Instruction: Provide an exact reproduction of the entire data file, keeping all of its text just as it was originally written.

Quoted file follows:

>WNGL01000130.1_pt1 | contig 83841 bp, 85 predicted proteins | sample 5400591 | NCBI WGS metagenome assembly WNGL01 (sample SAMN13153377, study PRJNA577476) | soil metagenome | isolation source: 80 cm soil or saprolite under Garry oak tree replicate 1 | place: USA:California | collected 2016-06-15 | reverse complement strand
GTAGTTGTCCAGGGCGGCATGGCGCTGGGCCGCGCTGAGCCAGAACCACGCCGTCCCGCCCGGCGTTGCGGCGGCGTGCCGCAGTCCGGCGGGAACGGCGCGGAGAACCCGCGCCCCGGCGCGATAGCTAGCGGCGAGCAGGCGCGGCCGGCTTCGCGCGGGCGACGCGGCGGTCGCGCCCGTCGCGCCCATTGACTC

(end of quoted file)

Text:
>WNGL01000130.1_pt1 | contig 83841 bp, 85 predicted proteins | sample 5400591 | NCBI WGS metagenome assembly WNGL01 (sample SAMN13153377, study PRJNA577476) | soil metagenome | isolation source: 80 cm soil or saprolite under Garry oak tree replicate 1 | place: USA:California | collected 2016-06-15 | reverse complement strand
GTAGTTGTCCAGGGCGGCATGGCGCTGGGCCGCGCTGAGCCAGAACCACGCCGTCCCGCCCGGCGTTGCGGCGGCGTGCCGCAGTCCGGCGGGAACGGCGCGGAGAACCCGCGCCCCGGCGCGATAGCTAGCGGCGAGCAGGCGCGGCCGGCTTCGCGCGGGCGACGCGGCGGTCGCGCCCGTCGCGCCCATTGACTC